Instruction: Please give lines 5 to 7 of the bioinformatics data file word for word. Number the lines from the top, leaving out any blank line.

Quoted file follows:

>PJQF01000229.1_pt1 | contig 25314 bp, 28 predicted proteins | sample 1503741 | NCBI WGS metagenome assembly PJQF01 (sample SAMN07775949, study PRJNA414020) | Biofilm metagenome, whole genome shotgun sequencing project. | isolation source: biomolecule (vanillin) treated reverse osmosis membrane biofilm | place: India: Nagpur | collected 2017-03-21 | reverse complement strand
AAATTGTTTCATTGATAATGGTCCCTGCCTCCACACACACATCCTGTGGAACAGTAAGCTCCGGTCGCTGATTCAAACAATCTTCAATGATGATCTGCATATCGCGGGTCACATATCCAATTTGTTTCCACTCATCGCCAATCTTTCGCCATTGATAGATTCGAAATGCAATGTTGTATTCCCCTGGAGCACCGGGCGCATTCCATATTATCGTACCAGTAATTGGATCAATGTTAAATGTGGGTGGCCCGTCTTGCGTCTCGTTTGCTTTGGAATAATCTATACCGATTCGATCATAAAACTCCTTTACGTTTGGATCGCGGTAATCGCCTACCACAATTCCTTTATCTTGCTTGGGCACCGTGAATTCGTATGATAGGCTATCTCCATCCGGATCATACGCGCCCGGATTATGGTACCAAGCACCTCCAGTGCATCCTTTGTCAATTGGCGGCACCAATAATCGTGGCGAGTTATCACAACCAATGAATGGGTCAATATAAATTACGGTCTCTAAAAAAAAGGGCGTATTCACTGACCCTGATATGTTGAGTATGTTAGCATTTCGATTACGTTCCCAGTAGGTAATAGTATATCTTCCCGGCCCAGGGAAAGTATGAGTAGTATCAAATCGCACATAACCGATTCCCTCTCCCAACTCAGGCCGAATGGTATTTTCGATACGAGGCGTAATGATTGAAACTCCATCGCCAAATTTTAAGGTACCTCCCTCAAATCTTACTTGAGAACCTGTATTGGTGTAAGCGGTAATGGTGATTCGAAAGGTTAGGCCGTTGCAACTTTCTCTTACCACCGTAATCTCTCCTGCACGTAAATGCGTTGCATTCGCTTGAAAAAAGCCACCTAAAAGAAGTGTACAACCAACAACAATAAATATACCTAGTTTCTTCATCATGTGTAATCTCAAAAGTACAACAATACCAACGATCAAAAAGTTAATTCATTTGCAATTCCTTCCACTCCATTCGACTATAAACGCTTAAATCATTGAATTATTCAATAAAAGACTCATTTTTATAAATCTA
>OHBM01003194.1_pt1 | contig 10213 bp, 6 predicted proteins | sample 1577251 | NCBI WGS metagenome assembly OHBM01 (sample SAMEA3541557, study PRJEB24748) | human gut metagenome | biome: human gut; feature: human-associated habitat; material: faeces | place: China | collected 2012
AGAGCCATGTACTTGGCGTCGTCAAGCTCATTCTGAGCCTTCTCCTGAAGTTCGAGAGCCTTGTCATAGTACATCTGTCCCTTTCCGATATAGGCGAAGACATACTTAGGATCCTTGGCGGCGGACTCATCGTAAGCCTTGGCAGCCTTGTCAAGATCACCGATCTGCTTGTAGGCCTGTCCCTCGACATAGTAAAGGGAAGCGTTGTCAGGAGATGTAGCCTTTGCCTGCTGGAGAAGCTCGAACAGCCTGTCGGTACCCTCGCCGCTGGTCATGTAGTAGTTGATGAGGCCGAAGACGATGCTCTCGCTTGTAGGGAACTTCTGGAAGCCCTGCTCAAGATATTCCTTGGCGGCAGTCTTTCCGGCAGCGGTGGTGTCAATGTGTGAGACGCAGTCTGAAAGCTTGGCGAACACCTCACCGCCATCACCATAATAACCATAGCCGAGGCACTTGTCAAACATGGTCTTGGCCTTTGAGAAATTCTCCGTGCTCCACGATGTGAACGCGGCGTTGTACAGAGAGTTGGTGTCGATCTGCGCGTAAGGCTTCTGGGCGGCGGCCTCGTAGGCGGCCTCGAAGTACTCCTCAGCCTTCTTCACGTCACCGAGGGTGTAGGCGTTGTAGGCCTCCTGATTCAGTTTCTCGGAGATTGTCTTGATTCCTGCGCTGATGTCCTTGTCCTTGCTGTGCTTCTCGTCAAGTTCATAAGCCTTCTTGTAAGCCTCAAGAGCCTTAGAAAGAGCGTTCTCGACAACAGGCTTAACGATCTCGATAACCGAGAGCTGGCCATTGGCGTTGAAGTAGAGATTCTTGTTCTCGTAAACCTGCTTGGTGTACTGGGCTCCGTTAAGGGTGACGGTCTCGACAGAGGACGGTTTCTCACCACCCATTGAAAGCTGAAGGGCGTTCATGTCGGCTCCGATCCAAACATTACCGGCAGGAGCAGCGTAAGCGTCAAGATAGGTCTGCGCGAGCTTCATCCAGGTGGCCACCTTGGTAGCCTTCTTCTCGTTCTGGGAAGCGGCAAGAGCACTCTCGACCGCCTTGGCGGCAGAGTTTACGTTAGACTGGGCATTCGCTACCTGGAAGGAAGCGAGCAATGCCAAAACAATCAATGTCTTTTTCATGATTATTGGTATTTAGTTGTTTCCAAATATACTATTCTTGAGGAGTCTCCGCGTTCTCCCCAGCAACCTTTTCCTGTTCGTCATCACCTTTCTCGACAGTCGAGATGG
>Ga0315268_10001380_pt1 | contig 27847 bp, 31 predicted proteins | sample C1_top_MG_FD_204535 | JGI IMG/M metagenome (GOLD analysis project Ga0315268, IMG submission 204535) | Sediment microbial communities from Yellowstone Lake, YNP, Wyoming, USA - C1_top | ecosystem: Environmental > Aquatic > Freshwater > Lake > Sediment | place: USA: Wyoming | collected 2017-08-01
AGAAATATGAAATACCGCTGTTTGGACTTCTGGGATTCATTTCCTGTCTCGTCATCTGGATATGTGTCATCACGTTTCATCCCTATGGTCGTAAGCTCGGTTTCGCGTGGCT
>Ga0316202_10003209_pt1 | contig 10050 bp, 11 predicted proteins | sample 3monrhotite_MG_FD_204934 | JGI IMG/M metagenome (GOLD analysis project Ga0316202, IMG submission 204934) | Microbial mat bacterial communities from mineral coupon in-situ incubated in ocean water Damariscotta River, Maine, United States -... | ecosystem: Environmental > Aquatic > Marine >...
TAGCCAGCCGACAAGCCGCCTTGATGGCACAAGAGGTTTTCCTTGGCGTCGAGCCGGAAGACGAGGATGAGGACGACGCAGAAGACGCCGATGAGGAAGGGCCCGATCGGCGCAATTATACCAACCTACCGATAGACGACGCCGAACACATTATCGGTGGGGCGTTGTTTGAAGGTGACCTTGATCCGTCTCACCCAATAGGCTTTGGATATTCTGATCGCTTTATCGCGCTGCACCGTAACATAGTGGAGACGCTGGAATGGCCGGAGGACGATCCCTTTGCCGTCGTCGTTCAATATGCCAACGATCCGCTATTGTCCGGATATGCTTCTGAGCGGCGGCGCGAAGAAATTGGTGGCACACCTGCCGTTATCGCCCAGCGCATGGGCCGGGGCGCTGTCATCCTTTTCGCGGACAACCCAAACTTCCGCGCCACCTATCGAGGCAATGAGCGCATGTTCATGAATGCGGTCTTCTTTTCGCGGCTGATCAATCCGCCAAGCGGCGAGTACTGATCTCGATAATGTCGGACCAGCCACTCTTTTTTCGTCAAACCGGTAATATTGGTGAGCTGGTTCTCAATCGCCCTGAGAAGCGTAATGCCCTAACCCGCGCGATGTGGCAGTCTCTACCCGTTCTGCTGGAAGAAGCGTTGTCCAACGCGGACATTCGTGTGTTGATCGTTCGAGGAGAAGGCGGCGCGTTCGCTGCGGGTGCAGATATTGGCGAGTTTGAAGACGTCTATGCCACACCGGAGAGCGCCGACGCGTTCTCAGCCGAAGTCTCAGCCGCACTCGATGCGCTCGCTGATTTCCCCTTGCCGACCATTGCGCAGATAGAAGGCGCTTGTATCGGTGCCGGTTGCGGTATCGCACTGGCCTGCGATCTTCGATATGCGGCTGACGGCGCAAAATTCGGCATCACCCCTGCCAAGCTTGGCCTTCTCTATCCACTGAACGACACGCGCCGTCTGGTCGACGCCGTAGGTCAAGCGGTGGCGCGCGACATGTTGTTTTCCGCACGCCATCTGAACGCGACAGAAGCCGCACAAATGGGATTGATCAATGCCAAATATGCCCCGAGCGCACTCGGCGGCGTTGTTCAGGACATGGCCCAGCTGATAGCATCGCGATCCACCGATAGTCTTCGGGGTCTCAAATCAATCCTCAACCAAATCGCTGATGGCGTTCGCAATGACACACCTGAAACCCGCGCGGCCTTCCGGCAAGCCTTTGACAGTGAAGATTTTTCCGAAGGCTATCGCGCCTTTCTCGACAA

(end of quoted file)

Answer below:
>Ga0315268_10001380_pt1 | contig 27847 bp, 31 predicted proteins | sample C1_top_MG_FD_204535 | JGI IMG/M metagenome (GOLD analysis project Ga0315268, IMG submission 204535) | Sediment microbial communities from Yellowstone Lake, YNP, Wyoming, USA - C1_top | ecosystem: Environmental > Aquatic > Freshwater > Lake > Sediment | place: USA: Wyoming | collected 2017-08-01
AGAAATATGAAATACCGCTGTTTGGACTTCTGGGATTCATTTCCTGTCTCGTCATCTGGATATGTGTCATCACGTTTCATCCCTATGGTCGTAAGCTCGGTTTCGCGTGGCT
>Ga0316202_10003209_pt1 | contig 10050 bp, 11 predicted proteins | sample 3monrhotite_MG_FD_204934 | JGI IMG/M metagenome (GOLD analysis project Ga0316202, IMG submission 204934) | Microbial mat bacterial communities from mineral coupon in-situ incubated in ocean water Damariscotta River, Maine, United States -... | ecosystem: Environmental > Aquatic > Marine >...